In my first post I mentioned that both Joan Spero and Stephen Heintz, speaking at the Foundation Center session in New York on Monday, had expressed disappointment in both press and academic coverage of private philanthropic foundations. I think they are right to be concerned, but the press situation is easier to understand. It has been true for some time that only a few reporters have ever been assigned to a philanthropy (much less a philanthropic foundation) beat, and few editors assign reporters to specific stories relating to the field.
This continues my reaction to Joan Spero’s Foundation Center presentation in New York on 17 May. As I noted yesterday, I found the paper well informed and an excellent overview of the current state of global philanthropy. I had earlier mentioned to Spero that I thought she was somewhat uncritical of the problematic aspects of the phenomenon, and I was pleased to find that she referred to several of the problems I had in mind in her prepared remarks.
It wasn’t too long ago that very few philanthropic foundations were designed, or would come to decide, to spend down their endowments and go out of business.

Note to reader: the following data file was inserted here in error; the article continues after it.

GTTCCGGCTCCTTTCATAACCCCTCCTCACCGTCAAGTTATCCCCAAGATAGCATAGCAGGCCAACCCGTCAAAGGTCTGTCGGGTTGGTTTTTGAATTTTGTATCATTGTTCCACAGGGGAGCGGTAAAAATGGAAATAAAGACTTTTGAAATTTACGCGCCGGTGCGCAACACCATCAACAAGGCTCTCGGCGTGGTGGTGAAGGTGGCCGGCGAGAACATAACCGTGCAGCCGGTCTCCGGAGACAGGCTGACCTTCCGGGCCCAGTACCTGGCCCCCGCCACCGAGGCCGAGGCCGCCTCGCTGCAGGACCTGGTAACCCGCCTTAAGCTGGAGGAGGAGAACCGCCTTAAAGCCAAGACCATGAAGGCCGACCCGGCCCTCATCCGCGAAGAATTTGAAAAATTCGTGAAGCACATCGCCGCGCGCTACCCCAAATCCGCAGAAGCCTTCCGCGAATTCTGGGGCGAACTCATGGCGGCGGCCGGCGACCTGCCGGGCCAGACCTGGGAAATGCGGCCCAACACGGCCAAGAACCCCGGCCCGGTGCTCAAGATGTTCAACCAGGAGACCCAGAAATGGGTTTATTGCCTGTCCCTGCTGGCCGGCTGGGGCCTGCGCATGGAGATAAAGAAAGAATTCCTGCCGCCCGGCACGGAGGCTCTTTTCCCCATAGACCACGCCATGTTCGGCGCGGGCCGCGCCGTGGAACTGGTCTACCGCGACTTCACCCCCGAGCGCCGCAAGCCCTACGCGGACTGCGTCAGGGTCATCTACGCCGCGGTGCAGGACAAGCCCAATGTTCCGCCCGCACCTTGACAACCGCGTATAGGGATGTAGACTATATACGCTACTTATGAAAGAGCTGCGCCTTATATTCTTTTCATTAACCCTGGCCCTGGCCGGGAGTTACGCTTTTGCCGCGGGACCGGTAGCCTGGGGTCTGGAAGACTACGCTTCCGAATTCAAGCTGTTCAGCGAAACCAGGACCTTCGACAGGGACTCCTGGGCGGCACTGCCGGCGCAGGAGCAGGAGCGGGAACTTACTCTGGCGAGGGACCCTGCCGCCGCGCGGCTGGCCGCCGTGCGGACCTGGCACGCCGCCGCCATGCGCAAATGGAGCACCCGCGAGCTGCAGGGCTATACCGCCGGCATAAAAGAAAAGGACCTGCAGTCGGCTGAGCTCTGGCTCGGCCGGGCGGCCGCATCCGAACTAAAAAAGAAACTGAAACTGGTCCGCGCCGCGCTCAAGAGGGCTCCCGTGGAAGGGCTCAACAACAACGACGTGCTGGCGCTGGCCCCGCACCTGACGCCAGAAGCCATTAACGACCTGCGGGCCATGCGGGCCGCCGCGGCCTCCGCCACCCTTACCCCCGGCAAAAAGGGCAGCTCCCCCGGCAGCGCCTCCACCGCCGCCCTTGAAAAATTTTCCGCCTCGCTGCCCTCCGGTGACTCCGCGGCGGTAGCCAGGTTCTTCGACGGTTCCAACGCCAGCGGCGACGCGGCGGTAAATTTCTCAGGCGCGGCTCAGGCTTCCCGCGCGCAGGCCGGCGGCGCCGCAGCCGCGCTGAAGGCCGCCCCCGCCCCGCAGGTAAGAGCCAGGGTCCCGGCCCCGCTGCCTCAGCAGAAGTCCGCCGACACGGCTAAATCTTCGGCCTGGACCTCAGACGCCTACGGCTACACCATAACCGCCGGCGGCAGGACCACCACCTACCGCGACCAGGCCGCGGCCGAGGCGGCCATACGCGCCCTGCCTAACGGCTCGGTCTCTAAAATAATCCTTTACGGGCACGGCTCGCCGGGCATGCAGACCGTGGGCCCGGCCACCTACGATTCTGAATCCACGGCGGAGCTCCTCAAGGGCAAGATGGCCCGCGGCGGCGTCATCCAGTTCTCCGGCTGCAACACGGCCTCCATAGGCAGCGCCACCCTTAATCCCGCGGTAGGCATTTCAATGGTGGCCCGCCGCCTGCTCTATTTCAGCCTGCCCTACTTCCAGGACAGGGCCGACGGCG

Disrupting Philanthropy: Technology and the Future of the Social Sector, by Lucy Bernholz with Edward Skloot and Barry Varela, is now available on the Center's website, at http://cspcs.sanford.duke.edu/publications/disrupting_philanthropy.
In the midst of the mess in 2009, TPI undertook a qualitative research project to find out what corporate philanthropic leaders—past and present—were thinking and doing. For the most part the responses were encouraging in spirit, and the on-the-ground changes in practice were as you would expect.
Elizabeth McCormack, Deputy Chairman of the Atlantic Philanthropies and Senior Advisor on Charitable Giving, Rockefeller Family & Associates, spoke before the Foundation Impact Research Group a couple of weeks ago. The recording of the event is now available for viewing here. With her usual wit, verve, and irreverance, Ms. McCormack discussed her long and varied career.
Foundation Center president Bradford K. Smith gave "Disrupting Philanthropy" a shout-out during his droll presentation at the Grants Managers Network's Annual Conference in March.
The link above is to the first nine minutes of the talk, the shout-out coming at around the 2:45 mark. You can find the entire presentation (about 20 minutes) here.
Seattle-based Quixote Foundation recently announced its intention to "spend up" its endowment over the next seven years.
Founded by the late Arthur Stuart Hanisch and named in honor of the idealistic Knight of La Mancha, Quixote funds progressive organizations in four areas of interest: environmental equity, U.S. reproductive rights, U.S. election integrity, and U.S. media reform.